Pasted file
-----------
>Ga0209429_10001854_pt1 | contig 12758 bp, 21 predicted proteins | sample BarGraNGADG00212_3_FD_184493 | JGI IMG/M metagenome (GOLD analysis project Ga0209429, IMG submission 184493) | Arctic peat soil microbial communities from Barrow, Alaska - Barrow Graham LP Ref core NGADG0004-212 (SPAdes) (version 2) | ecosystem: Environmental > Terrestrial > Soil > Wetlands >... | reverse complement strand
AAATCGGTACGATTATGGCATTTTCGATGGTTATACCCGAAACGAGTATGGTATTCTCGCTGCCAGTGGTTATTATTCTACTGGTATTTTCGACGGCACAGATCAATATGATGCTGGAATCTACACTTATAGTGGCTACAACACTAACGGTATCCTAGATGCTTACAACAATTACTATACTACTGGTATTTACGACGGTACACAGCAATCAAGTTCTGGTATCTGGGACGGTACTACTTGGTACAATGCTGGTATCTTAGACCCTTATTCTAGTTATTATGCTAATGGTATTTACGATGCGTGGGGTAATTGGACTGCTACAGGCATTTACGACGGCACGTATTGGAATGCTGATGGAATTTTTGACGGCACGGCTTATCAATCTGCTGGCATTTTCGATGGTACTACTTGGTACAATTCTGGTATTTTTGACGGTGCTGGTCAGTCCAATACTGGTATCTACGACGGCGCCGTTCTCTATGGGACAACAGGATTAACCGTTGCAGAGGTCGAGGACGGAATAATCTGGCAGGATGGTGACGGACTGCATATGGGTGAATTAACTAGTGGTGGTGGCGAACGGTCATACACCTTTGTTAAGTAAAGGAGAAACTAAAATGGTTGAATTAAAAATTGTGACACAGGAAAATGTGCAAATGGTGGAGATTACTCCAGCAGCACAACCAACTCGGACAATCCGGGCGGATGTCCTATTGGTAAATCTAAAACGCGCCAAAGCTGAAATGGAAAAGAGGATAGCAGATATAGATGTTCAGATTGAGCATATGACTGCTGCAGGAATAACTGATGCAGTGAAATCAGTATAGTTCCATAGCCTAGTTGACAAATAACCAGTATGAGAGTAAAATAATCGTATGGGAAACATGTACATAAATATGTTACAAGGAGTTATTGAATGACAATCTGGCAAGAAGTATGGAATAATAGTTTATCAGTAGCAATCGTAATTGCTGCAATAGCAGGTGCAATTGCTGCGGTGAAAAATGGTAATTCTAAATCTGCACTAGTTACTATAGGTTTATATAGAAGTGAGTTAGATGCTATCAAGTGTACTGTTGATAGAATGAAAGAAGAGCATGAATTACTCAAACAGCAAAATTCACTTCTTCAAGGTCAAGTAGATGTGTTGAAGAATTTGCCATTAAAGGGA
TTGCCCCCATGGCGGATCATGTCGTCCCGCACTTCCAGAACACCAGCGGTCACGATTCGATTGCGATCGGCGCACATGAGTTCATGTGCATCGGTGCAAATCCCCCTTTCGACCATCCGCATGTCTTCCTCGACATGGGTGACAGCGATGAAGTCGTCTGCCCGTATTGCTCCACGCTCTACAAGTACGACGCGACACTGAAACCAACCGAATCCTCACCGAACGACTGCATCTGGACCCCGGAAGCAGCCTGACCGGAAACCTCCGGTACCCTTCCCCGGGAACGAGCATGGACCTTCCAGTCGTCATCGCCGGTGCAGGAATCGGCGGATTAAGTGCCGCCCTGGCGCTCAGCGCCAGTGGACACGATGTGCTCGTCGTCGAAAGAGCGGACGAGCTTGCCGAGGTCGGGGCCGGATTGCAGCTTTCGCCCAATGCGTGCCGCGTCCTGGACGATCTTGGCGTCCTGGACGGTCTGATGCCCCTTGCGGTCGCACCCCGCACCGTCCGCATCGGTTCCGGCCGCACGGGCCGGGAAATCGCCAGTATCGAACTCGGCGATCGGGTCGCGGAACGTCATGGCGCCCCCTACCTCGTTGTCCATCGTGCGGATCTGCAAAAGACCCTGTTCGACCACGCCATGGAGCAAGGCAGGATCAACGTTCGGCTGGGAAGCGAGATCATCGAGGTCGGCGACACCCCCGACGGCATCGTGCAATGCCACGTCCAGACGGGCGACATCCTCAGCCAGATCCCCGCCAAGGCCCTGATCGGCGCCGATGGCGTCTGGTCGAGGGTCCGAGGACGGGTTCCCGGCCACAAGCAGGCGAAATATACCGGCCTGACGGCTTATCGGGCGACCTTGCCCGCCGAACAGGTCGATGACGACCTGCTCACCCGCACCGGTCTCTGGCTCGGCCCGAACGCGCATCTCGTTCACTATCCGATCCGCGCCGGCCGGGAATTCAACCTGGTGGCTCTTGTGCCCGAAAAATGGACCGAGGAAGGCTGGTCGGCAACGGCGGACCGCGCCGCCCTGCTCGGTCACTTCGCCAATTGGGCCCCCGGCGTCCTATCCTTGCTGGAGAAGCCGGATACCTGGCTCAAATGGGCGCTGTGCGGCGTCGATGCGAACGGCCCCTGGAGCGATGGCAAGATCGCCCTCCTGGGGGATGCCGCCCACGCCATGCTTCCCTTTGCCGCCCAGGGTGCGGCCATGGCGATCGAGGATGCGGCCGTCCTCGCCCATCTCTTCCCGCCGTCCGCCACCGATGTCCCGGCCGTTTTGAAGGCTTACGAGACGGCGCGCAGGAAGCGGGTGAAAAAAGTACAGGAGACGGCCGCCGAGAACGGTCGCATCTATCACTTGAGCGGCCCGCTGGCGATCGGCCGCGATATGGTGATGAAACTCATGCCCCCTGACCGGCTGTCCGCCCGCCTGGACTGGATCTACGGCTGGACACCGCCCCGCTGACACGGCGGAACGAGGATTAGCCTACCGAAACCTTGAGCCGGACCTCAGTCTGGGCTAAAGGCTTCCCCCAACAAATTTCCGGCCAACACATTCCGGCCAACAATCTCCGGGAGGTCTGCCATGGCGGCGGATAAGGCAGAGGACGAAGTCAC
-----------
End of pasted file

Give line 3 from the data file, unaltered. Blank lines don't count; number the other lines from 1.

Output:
TTGCCCCCATGGCGGATCATGTCGTCCCGCACTTCCAGAACACCAGCGGTCACGATTCGATTGCGATCGGCGCACATGAGTTCATGTGCATCGGTGCAAATCCCCCTTTCGACCATCCGCATGTCTTCCTCGACATGGGTGACAGCGATGAAGTCGTCTGCCCGTATTGCTCCACGCTCTACAAGTACGACGCGACACTGAAACCAACCGAATCCTCACCGAACGACTGCATCTGGACCCCGGAAGCAGCCTGACCGGAAACCTCCGGTACCCTTCCCCGGGAACGAGCATGGACCTTCCAGTCGTCATCGCCGGTGCAGGAATCGGCGGATTAAGTGCCGCCCTGGCGCTCAGCGCCAGTGGACACGATGTGCTCGTCGTCGAAAGAGCGGACGAGCTTGCCGAGGTCGGGGCCGGATTGCAGCTTTCGCCCAATGCGTGCCGCGTCCTGGACGATCTTGGCGTCCTGGACGGTCTGATGCCCCTTGCGGTCGCACCCCGCACCGTCCGCATCGGTTCCGGCCGCACGGGCCGGGAAATCGCCAGTATCGAACTCGGCGATCGGGTCGCGGAACGTCATGGCGCCCCCTACCTCGTTGTCCATCGTGCGGATCTGCAAAAGACCCTGTTCGACCACGCCATGGAGCAAGGCAGGATCAACGTTCGGCTGGGAAGCGAGATCATCGAGGTCGGCGACACCCCCGACGGCATCGTGCAATGCCACGTCCAGACGGGCGACATCCTCAGCCAGATCCCCGCCAAGGCCCTGATCGGCGCCGATGGCGTCTGGTCGAGGGTCCGAGGACGGGTTCCCGGCCACAAGCAGGCGAAATATACCGGCCTGACGGCTTATCGGGCGACCTTGCCCGCCGAACAGGTCGATGACGACCTGCTCACCCGCACCGGTCTCTGGCTCGGCCCGAACGCGCATCTCGTTCACTATCCGATCCGCGCCGGCCGGGAATTCAACCTGGTGGCTCTTGTGCCCGAAAAATGGACCGAGGAAGGCTGGTCGGCAACGGCGGACCGCGCCGCCCTGCTCGGTCACTTCGCCAATTGGGCCCCCGGCGTCCTATCCTTGCTGGAGAAGCCGGATACCTGGCTCAAATGGGCGCTGTGCGGCGTCGATGCGAACGGCCCCTGGAGCGATGGCAAGATCGCCCTCCTGGGGGATGCCGCCCACGCCATGCTTCCCTTTGCCGCCCAGGGTGCGGCCATGGCGATCGAGGATGCGGCCGTCCTCGCCCATCTCTTCCCGCCGTCCGCCACCGATGTCCCGGCCGTTTTGAAGGCTTACGAGACGGCGCGCAGGAAGCGGGTGAAAAAAGTACAGGAGACGGCCGCCGAGAACGGTCGCATCTATCACTTGAGCGGCCCGCTGGCGATCGGCCGCGATATGGTGATGAAACTCATGCCCCCTGACCGGCTGTCCGCCCGCCTGGACTGGATCTACGGCTGGACACCGCCCCGCTGACACGGCGGAACGAGGATTAGCCTACCGAAACCTTGAGCCGGACCTCAGTCTGGGCTAAAGGCTTCCCCCAACAAATTTCCGGCCAACACATTCCGGCCAACAATCTCCGGGAGGTCTGCCATGGCGGCGGATAAGGCAGAGGACGAAGTCAC